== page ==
Bone tongue sticking out of grinning knee,

a mouth where it shouldn’t be,

wet and pink like a lizard’s gawp,

a mean mimic of the mouth

that’s screaming into silence

the whole of the playground.


Fun fossilised at the sight of bare bone,

the teachers keeping us back,

not wanting young children to see

an open-mouthed kiss set in stone

at the exact moment,

after the knee locked its non-existent lips with the steps,

that those lips, prized open, came to be.


But I did see it, unfortunately,

a gangly-gained gash,

extreme pornography,

a mouth where it shouldn’t be,

the first kiss I remember most clearly.







I often cried in front of you –

sometimes when you hit me,

once when,

as you were teaching me to ride a bike,

you let go of the handlebars

and losing control I fell off,

and once, when teaching me DIY,

you gave me a heavy claw hammer

to bang some nails into wood

and I proceeded to bang my thumb instead.


‘For Christ’s sake!’ you said, disgusted.

‘You’re thirteen. Don’t you think it’s about time

you managed to resist the urge to blub like a girl

every time you get hurt?’


Well, I never cried in front of you again –

not even years later at your funeral.


Though I was devastated,

the tears just wouldn’t come.


I wish you could have seen it.

You’d have been proud.






It’s mad to think

I’m just thirteen

and already hooked.


One moment of boredom

alone in the house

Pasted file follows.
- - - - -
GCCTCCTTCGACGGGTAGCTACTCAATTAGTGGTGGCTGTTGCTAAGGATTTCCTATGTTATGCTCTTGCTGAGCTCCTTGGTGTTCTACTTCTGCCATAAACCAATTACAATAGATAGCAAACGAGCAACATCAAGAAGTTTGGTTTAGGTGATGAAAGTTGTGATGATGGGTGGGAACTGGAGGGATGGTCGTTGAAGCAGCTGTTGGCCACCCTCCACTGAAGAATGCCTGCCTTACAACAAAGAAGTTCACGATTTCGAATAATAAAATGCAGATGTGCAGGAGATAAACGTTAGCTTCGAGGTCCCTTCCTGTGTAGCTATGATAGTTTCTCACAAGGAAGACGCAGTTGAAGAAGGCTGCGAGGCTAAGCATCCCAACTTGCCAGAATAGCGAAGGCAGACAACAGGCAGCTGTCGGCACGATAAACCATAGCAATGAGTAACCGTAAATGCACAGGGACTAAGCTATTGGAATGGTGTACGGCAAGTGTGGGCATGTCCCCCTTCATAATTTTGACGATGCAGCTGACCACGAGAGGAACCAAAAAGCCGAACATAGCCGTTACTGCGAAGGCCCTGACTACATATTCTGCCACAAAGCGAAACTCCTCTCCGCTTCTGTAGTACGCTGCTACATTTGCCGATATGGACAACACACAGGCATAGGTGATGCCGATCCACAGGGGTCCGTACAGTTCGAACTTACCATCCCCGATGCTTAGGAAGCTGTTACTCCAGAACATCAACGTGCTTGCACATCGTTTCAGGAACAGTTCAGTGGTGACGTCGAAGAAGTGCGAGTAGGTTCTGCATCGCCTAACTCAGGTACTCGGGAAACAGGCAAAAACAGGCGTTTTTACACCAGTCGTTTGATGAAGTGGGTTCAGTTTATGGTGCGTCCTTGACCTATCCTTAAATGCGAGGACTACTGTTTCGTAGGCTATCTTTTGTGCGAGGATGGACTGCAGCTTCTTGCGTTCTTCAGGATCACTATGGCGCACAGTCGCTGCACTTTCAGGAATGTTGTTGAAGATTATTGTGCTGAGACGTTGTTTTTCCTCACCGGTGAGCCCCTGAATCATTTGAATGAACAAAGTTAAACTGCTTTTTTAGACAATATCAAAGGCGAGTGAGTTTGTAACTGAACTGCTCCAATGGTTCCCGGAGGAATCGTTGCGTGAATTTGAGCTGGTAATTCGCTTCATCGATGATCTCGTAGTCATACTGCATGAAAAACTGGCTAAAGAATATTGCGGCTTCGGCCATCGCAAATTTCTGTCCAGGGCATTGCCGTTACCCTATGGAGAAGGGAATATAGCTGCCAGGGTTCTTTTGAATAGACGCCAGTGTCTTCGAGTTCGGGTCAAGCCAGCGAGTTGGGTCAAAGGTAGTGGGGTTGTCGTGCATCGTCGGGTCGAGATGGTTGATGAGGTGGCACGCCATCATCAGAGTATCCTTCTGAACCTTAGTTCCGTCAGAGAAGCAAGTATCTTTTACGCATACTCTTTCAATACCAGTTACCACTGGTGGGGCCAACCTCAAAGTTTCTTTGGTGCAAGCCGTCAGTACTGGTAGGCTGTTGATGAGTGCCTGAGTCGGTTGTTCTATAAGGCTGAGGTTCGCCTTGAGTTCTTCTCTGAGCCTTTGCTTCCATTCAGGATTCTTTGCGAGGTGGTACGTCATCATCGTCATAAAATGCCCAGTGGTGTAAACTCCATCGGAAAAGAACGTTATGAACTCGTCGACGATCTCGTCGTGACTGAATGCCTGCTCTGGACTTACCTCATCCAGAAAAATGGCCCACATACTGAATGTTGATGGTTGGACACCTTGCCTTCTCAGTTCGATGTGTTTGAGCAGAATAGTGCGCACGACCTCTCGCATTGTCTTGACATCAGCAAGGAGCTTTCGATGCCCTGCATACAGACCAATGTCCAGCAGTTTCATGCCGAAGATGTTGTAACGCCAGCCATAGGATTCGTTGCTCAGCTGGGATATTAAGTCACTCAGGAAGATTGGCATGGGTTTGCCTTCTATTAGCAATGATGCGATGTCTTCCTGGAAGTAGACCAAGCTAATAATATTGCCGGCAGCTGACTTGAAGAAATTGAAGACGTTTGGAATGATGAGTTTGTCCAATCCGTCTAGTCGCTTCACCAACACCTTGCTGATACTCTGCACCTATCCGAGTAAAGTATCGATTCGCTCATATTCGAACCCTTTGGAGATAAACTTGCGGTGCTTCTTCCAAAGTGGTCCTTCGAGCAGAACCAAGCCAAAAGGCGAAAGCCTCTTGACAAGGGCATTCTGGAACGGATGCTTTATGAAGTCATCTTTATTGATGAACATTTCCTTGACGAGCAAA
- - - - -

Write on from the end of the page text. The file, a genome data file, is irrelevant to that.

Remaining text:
was all it took.


Imagine the best sneeze you’ve ever had,

then multiply it a thousand times,

and still you’re nowhere near

how good it felt.


I would never have believed

that one table spoon full of the stuff could do so much.

All I can think about now is the next score –

and who cares that the real trouble begins

when you share your syringe

with others in relationships:

I’m in enough trouble already

with my suddenly-worsening grades at school,

but the problem is, I just don’t give a shit anymore.


Mrs Lane, our religious studies teacher,

told us all to Just Say No,

but little does she know

that she’s the reason I started.


Most days I shoot up

in a cubicle in the boys’ toilet during break,

thinking of Mrs Lane to heighten the pleasure

as the drug begins to hit.


It may be sleazy, but what can I do?

And the teachers in the school may disapprove –

but I can see,

in their junkie sick eyes,

that they’re addicted too.







Thomas McColl lives in London and has recently been published in Push, Paper & Ink, Hand Job Zine, Prole, International Times and Liars’ League London. His first full collection of flash fiction and poetry, Being With me Will Help You Learn, is out now from Listen Softly London Press.